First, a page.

Pooled results from 7 studies revealed a statistically significant increase in children's knowledge (SMD 0.67, 95% CI: 0.54, 0.79, p<0.001), reported to be equivalent to an improvement of one GCSE grade in English compulsory subjects. Similar improvements were noted for the impact on preferences for fruit and vegetables (SMD 0.65, 95% CI: 0.38, 0.91) from 3 studies. Small, but statistically significant improvements were also reported for self-efficacy outcomes (SMD 0.09, 95% CI: 0.00, 0.17) from 7 studies. There was no statistically significant heterogeneity between the pooled studies on each of these outcomes.
Experimentation with new fruit and vegetables.
Two of the 3 studies presented in a narrative synthesis revealed that interventions containing modelling (children observing an adult eating targeted foods) and reward initiatives were effective (results were not provided).
Sensitivity analysis assured the robustness of results for knowledge, preferences and self-efficacy. Studies of fruit consumption showed higher effects from non-randomised trials, but the overall pooled result was unaffected when a random-effects model was used. The analysis of consumption of vegetables (and fruit and vegetables combined) suggested that heterogeneity was unrelated to methodological differences.
Interventions in general can have a small, but significant positive effect in increasing children's fruit intake by one-fifth of a portion per day and vegetable intake by nearly one-fifth of a portion per day. The benefits will require translation into estimates of health gain and clinical significance, along with potential savings for health care services.
The review question was clear and supported by broad inclusion criteria, in respect of which a higher age range of participants was noted amongst the included studies. The comprehensive search strategy incorporated attempts to identify unpublished material. However, the authors acknowledged that the latter was not extensive and publication bias was a possibility. The restriction to English language papers also meant that language bias could not be ruled out. A validity assessment was carried out and the higher quality studies were identified for statistical synthesis. All aspects of the review process were carried out with adequate steps to minimise bias and error.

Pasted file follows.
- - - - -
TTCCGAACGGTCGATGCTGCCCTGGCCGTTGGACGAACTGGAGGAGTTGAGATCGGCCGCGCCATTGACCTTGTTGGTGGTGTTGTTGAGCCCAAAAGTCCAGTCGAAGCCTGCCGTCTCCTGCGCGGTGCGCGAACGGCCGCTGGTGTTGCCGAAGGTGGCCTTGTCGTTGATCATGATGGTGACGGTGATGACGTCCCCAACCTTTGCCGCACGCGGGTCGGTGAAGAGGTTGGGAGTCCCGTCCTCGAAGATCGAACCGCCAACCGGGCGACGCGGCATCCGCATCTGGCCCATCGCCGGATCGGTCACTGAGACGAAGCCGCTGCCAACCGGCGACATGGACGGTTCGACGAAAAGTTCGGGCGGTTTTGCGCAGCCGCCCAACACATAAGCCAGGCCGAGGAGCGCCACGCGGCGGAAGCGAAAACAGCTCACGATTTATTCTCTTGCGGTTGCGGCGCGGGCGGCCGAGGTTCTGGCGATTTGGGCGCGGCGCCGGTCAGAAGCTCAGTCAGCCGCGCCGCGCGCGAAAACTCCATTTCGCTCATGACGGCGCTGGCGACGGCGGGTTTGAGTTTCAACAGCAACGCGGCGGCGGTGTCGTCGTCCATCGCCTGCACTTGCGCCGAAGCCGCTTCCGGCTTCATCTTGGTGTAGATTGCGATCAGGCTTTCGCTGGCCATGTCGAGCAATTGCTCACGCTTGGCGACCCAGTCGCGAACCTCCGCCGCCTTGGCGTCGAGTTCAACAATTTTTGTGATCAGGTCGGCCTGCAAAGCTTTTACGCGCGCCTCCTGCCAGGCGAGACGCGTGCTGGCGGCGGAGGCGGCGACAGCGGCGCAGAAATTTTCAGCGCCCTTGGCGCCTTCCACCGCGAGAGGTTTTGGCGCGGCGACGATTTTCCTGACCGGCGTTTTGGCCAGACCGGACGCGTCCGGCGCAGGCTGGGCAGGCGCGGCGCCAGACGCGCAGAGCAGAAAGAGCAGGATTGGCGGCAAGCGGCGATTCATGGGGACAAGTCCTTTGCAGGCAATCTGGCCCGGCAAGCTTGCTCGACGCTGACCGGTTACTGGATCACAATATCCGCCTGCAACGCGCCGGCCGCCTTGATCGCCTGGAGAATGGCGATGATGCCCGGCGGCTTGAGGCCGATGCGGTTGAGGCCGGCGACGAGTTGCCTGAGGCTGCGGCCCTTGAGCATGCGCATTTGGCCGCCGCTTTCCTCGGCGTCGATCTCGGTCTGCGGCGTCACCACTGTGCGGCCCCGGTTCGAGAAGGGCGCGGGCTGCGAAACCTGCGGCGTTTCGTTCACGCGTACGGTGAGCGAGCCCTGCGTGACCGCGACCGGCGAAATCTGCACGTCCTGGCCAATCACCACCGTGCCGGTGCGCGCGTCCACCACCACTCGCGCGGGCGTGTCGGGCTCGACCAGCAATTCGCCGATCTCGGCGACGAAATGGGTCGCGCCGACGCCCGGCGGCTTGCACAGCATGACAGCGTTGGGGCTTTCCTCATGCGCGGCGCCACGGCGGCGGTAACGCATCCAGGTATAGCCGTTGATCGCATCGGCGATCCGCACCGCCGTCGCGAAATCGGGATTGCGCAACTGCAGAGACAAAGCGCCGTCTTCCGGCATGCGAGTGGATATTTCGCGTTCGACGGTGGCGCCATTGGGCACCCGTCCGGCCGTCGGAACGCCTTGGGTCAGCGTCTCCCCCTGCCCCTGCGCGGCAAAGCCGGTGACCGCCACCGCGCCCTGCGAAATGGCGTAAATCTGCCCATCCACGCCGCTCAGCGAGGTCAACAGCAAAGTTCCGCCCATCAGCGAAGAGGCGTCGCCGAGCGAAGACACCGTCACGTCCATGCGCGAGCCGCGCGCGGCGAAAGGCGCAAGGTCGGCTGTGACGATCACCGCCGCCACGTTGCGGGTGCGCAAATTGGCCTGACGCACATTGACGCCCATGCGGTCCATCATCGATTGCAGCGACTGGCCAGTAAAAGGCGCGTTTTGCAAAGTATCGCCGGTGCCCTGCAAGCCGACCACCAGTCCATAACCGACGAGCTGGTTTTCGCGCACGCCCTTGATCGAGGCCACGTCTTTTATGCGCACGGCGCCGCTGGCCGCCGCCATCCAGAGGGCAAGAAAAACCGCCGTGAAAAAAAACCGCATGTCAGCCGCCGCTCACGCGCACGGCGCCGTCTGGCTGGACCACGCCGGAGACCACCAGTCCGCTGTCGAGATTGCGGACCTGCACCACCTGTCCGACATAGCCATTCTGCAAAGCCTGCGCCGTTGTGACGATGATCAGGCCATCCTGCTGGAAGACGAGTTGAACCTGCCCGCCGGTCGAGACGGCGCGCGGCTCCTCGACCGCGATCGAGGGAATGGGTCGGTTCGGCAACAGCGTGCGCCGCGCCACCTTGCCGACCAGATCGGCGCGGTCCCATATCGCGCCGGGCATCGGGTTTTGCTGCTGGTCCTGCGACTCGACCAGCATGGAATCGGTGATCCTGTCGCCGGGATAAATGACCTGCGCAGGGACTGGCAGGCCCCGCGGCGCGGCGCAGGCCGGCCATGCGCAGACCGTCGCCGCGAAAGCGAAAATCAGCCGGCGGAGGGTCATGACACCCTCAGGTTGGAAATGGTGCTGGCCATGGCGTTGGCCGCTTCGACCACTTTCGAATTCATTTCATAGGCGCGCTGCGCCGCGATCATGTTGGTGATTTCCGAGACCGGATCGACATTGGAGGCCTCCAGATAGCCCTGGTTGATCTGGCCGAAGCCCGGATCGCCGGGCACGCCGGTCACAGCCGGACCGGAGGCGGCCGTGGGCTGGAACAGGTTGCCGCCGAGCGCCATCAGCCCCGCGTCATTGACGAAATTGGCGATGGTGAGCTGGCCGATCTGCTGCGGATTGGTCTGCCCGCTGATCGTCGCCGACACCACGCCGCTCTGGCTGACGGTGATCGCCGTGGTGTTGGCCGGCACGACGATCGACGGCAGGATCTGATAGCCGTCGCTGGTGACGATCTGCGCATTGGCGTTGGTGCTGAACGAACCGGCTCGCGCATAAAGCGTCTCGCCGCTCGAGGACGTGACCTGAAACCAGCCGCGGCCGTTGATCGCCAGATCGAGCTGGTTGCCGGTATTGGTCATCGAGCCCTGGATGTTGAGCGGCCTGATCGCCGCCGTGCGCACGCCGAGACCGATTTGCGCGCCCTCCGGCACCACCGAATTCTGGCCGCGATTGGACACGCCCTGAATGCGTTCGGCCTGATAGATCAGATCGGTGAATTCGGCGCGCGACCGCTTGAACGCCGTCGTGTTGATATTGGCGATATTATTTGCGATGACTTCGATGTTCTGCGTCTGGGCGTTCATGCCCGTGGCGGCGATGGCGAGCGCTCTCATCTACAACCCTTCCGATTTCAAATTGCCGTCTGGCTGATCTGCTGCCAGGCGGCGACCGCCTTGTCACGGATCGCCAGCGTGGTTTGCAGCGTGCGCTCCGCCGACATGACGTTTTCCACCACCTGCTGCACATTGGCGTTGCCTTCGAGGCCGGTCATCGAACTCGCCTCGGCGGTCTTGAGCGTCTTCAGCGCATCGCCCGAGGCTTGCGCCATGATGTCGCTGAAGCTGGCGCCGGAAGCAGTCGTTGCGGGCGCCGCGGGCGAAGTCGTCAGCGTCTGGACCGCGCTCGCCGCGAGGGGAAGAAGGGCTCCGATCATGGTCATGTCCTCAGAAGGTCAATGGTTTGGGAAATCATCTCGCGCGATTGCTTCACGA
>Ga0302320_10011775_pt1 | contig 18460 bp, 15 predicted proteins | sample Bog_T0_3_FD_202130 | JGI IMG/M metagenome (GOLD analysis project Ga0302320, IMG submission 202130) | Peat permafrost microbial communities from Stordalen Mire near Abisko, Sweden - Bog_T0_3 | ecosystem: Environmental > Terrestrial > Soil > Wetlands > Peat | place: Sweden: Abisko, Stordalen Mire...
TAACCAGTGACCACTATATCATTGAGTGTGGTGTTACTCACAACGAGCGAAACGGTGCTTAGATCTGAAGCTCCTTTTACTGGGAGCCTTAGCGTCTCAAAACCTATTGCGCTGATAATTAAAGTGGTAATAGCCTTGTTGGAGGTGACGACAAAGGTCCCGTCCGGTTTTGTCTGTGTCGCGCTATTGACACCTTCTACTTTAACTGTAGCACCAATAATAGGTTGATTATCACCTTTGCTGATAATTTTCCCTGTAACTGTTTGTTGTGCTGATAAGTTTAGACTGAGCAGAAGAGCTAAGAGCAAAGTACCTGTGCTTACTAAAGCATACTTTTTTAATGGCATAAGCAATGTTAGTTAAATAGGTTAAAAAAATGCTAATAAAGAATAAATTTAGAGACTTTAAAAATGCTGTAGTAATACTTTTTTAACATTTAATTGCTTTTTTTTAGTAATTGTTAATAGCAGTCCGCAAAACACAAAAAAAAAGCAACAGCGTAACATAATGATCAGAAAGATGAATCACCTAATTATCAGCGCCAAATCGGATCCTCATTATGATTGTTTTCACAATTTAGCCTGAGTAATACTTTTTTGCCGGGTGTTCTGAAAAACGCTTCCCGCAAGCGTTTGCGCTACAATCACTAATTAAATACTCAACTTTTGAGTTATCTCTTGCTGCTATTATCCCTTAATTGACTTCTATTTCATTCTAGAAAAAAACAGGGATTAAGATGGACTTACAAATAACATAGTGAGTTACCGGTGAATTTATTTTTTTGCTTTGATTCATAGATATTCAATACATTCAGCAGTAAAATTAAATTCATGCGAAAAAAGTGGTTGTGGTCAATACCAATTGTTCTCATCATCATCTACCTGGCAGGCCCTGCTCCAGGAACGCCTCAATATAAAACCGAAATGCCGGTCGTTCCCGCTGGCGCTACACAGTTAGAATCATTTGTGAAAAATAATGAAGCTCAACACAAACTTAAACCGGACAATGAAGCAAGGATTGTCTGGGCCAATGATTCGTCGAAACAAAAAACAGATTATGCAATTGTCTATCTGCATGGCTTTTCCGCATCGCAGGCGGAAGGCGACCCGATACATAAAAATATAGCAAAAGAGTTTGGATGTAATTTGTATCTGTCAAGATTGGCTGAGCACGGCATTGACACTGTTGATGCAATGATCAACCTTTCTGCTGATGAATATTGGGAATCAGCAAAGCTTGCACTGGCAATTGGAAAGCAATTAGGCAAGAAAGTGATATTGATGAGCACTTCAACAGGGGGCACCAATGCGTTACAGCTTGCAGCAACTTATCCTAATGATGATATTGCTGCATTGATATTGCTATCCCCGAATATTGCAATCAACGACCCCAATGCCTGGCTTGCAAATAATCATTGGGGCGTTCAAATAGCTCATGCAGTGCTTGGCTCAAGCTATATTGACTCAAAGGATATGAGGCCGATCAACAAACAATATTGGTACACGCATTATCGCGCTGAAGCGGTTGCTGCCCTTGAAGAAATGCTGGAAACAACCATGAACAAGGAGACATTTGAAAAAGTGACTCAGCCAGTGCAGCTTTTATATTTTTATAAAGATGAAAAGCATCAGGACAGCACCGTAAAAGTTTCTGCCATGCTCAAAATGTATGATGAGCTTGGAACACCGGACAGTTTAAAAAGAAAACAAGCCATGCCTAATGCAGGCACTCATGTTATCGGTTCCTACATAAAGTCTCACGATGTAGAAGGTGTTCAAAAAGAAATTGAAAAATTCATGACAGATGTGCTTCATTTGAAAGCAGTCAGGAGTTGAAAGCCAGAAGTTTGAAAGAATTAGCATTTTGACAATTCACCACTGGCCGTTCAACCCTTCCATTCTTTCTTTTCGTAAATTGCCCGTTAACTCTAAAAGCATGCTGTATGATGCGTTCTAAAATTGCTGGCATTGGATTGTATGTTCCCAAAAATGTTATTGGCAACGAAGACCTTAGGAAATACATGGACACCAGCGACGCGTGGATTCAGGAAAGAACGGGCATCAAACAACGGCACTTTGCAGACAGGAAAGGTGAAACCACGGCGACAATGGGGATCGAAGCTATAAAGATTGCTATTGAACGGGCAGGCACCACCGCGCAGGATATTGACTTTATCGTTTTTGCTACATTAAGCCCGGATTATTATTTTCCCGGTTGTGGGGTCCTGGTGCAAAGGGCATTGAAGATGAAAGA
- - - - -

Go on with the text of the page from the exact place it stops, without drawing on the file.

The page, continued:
An extensive account of the included studies was provided. The exploration of heterogeneity and the provision of sensitivity analysis results justified the authors' cautious approach to statistical synthesis. The authors highlighted some important issues in this topic area: in particular, problems associated with the reliability of outcome measures and the measurement of the sustainability of intervention effects. Their conclusions reflect the evidence presented and are reliably derived.
Implications of the review for practice and research
Practice: The authors stated that focused interventions involving the contribution of parents, teachers and children, and using strategies which are relevant to addressing specific groups are likely to be most effective.
Research: The authors stated that rigorously conducted RCTs (including cluster designs) incorporating process evaluation and consideration of health inequalities are required.
Thomas J, Sutcliffe K, Harden A, Oakley A, Oliver S, Rees R, Brunton G, Kavanagh J. Children and healthy eating: a systematic review of barriers and facilitators. London: University of London, Institute of Education, Social Science Research Unit, EPPI-Centre. EPPI Report. 2003
Other publications of related interest
Doyle M, Hosfield N. Health Survey for England 2001: Fruit and vegetable consumption. London: HMSO; 2003.
Subject indexing assigned by CRD
Child; Food Habits; Health Behavior; Health Education; Health Promotion
Date bibliographic record published
Date abstract record published
This is a critical abstract of a systematic review that meets the criteria for inclusion on DARE. Each critical abstract contains a brief summary of the review methods, results and conclusions followed by a detailed critical assessment on the reliability of the review and the conclusions drawn.